Transformation of Parental Leave in South Africa

May 28, 2019 | 2019, News

On the 27 November 2018 President Cyril Ramaphosa signed various amendments to labour legislation into law. These amendments have introduced additional parental leave benefits for fathers, adoptive parents as well as commissioning parents and have effect from 1 January 2019 in terms of the Labour Laws Amendment Act.

Section 25A was inserted, amongst others, into of The Basic Conditions of the Employment Equity Act (BCEA) which now allows for a maximum 10 days of consecutive parental leave, thus an increase from three days as previously allowed under the BCEA. Payment of such parental benefits shall be determined by the Minister, subject to the provisions of the Unemployment Insurance Act 63 of 2001 (UIF). The purpose of this is to allow fathers / both parents time to bond with their new born children and be more involved.

In addition to the importance of allowing fathers to bond with their children, this time could be helpful in the case of a mother having a difficult birth or complications with pregnancy. Fathers would in turn be able assist new mothers who may need support both physically and emotionally after the birth of a child.

The case for parental leave or in the case of father’s paternity leave has been an ongoing battle as mothers historically seen as the primary care giver of a child. This is evident from the fact that only 79 countries make provision for paternity leave. However, many do not allow for paid paternity leave.

In addition to the aforesaid amendment, these provisions have been extended to LGBTQ persons. Previously same sex couples could not adopt children. However with the ushering in of our Constitution in 1996 provides that no one should be discriminated against, including due to one’s sexual orientation.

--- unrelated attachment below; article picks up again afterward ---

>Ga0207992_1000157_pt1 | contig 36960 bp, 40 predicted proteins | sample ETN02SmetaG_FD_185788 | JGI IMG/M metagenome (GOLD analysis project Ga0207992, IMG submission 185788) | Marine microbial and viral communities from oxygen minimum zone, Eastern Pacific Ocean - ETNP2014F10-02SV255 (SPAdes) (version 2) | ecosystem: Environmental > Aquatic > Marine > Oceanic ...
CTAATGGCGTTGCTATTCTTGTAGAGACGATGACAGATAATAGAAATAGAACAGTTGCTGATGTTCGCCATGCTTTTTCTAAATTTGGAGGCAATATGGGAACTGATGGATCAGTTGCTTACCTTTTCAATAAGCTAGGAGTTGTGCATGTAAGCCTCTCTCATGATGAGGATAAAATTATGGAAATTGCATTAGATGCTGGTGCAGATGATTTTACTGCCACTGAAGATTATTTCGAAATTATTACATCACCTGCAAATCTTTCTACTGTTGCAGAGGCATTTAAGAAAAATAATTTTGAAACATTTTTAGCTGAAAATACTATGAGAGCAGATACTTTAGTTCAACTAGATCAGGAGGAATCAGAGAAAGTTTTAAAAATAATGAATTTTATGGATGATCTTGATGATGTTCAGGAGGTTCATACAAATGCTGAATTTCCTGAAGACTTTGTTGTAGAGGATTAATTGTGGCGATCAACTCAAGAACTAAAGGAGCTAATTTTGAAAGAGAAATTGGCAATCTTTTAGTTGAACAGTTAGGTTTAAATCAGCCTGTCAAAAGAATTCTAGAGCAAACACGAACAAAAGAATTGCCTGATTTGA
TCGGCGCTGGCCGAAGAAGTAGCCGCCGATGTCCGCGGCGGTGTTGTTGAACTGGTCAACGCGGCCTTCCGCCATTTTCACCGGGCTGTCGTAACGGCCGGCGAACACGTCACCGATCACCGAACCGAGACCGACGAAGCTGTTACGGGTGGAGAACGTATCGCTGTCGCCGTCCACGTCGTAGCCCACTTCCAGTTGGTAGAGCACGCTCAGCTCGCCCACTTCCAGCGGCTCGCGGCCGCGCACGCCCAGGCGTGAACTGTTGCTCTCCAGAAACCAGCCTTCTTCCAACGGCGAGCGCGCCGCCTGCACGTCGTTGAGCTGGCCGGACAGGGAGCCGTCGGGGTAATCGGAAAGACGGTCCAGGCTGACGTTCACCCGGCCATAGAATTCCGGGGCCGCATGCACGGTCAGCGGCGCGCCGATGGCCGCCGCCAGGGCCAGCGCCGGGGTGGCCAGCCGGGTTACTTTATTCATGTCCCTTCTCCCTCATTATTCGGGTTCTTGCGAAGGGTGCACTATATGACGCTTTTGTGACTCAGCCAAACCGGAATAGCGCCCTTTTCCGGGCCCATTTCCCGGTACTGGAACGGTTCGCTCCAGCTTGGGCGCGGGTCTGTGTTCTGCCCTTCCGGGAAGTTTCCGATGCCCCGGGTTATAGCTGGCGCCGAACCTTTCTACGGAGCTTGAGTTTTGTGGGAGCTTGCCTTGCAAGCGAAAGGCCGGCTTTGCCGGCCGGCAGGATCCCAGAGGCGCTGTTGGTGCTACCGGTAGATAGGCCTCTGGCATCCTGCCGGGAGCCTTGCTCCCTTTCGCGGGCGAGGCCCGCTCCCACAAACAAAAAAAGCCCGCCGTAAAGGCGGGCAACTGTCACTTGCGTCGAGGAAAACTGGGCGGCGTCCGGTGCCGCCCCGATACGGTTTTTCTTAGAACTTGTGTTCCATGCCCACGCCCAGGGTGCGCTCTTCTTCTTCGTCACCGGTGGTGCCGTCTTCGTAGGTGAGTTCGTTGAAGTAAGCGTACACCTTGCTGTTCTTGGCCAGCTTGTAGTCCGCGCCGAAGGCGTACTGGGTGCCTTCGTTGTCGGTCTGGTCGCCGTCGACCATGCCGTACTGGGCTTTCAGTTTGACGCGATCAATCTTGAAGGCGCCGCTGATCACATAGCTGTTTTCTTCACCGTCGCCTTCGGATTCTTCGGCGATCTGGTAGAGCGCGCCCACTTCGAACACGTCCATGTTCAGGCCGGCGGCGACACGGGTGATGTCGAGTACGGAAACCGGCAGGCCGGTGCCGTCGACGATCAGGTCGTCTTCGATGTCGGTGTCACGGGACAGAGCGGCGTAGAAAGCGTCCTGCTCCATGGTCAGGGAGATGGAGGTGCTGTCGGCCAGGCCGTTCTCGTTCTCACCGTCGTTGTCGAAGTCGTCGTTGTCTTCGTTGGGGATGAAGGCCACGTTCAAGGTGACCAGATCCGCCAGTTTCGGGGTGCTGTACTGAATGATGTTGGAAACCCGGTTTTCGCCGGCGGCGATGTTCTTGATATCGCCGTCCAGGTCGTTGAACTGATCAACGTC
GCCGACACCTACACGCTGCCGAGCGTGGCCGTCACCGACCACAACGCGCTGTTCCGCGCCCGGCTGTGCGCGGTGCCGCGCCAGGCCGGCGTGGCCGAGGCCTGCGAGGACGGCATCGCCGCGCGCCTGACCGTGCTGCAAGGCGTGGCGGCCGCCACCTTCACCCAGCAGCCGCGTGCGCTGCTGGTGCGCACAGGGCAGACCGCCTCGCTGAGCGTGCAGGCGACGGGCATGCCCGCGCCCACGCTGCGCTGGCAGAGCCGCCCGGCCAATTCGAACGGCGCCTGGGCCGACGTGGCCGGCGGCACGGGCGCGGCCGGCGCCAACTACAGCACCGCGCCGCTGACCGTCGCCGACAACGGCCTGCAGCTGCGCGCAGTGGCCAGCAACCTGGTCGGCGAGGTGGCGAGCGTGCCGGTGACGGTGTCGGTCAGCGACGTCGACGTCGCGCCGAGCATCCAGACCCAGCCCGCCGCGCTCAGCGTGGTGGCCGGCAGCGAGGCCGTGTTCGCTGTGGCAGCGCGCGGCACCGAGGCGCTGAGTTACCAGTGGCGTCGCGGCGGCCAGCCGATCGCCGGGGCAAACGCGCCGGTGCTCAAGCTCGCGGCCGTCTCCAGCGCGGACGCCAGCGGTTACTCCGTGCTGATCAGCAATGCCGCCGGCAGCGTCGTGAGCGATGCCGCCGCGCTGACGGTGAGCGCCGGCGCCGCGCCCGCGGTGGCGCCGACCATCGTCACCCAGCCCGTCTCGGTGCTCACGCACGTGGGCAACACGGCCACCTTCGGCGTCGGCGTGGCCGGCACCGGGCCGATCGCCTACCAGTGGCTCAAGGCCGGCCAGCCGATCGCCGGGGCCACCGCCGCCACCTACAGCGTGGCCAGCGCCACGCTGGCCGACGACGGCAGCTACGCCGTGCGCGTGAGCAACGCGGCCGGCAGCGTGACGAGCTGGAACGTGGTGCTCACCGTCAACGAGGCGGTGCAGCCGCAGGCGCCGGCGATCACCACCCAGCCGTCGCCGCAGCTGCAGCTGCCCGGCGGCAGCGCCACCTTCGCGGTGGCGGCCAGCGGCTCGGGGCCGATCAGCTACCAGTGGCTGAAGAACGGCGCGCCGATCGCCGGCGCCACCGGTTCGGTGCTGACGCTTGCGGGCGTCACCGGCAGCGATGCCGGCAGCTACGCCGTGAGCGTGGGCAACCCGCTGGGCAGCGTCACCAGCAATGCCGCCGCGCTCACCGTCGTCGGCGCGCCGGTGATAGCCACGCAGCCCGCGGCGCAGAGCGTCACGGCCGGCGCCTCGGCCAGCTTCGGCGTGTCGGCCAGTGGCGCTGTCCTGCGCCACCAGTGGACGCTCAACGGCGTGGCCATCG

Section 25B deals with leave an adoptive parent is entitled to and is beneficial to both heterosexual and same-sex couples. This section provides that an adoptive parent of a child below the age of two years is entitled to at least 10 weeks of consecutive leave. In the case of two adoptive parents one parent may apply for 10 weeks consecutive leave and the other may apply for 10 days parental leave.

Similarly, section 25C, dealing with commissioning parents, provides that a commissioning parent in a surrogacy agreement is entitled to 10 weeks of consecutive leave. This section benefits both same-sex and heterosexual couples and in circumstances where two parents are commissioning parents, one parent is entitled to 10 weeks consecutive leave and the other parent may apply for 10 days parental leave.

The term ‘parental leave’ is gender neutral and does not refer exclusively to a child’s father.

These amendments are positive steps forward in an attempt to provide equal rights to all individuals within the South African workforce.